Michigan has launched a new 24-hour hotline for sexual assault survivors, becoming just the second state in the nation to maintain its own such hotline, MichiganLive reports. As of today, August 24, 2018, sexual assault survivors and their friends and family can call 1-855-VOICES4 to speak with professional operators who are trained in victims’ rights, Michigan law, available health care options and crisis intervention.
Hotline Offers Sexual Assault Help Throughout Michigan
Featuring nine lines and four backups, the hotline will provide confidential counseling to anyone who calls, along with referrals to community-based services, including counseling and legal advocacy support.
The hotline, run by the Michigan Coalition to End Domestic and Sexual Violence, is the brainchild of Debi Cain, acting director of the Michigan division of victim services, Governor Rick Snyder and Snyder’s wife, Sue, a long-time advocate for sexual assault survivors.
Michigan has been embroiled in controversy for years as a result of the ongoing investigation into the sexual misconduct of Larry Nassar, a USA Gymnastics and Michigan State University doctor and now convicted child molester who abused hundreds of young athletes over the course of decades.
Nassar’s crimes have forced Michigan lawmakers to make change and, in February 2018, Governor Rick Snyder reached out to Debi Cain for ideas.
Cain, as the executive directors of the Michigan Domestic and Sexual Violence Prevention and Treatment, was overwhelmed by the crisis, but, as more and more gymnasts stepped forward onto the national stage, her mind kept returning to the image of “a 40-year-old woman who was sexually assaulted years ago seeing the coverage and struggling with the memories of her own assault.”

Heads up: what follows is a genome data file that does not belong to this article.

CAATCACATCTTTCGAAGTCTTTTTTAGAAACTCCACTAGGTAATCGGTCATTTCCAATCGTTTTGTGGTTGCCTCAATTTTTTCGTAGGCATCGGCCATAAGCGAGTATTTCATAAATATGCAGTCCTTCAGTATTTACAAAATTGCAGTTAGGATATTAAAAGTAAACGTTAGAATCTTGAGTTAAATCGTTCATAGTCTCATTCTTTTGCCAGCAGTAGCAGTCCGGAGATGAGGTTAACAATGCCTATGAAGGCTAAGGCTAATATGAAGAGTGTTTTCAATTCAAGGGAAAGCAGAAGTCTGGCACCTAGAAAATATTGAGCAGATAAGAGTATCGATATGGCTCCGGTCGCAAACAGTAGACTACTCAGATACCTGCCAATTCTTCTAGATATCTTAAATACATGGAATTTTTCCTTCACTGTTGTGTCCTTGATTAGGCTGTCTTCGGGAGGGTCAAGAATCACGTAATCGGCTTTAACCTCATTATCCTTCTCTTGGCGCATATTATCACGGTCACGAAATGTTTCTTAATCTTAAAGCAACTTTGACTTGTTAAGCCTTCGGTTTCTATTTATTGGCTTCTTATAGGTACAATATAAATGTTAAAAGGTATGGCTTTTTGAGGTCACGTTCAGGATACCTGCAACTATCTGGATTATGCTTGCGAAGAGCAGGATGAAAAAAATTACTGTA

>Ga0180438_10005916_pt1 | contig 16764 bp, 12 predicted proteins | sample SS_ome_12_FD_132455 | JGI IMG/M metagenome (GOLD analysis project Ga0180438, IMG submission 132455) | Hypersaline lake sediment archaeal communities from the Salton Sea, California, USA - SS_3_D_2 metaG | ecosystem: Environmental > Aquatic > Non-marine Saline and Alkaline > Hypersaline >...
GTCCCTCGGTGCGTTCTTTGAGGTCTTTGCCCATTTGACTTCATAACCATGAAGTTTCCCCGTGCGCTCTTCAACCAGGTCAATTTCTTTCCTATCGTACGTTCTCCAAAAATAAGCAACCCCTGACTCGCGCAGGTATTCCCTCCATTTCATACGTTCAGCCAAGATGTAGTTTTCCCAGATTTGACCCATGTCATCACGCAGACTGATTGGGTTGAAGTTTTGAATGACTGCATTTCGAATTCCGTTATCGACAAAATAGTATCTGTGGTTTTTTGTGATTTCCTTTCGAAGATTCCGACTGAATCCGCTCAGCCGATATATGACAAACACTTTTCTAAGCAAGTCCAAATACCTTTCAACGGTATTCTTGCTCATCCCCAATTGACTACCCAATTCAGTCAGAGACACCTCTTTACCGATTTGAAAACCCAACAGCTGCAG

Sexual assault surivivors needed a safe place they could call, Cain thought.
Call 1-855-VOICES4 For Immediate Assistance
Governor Snyder agreed, beginning a process that would culminate on Friday, August 24, 2018, when Michigan’s new sexual assault hotline comes online for the first time. Sexual assault survivors can call the hotline anytime, day or night, for free. The number is 1-855-VOICES4.
The hotline is intended for anyone who has experienced sexual assault, either now or in the past, but it was important to have it operational before the start of the school year. That, according to Michigan First Lady Sue Snyder, is when the incidence of sexual assault is the highest.
Each hotline operator will have undergone 200 hours of training. The hotline is not intended to replace law enforcement authorities for reporting purposes. People who want to report a sexual assault should still call the police or 911.
Without the hotline, says Sarah Prout Rennie, executive director of the Michigan Coalition to End Domestic and Sexual Violence, around 40% of people in Michigan wouldn’t have direct access to sexual assault services.
While each call will be confidential, Michigan will collect data from the calls and use it to create a more complete picture of sexual assault throughout the state. In the aggregate, this data will help Michigan lawmakers direct resources to portions of the state that require help.
It will cost $1.8 million to run the hotline this year. The money comes from federal funds set aside by The Victims of Crime Act; it’s collected in the form of fines and fees on convicted offenders.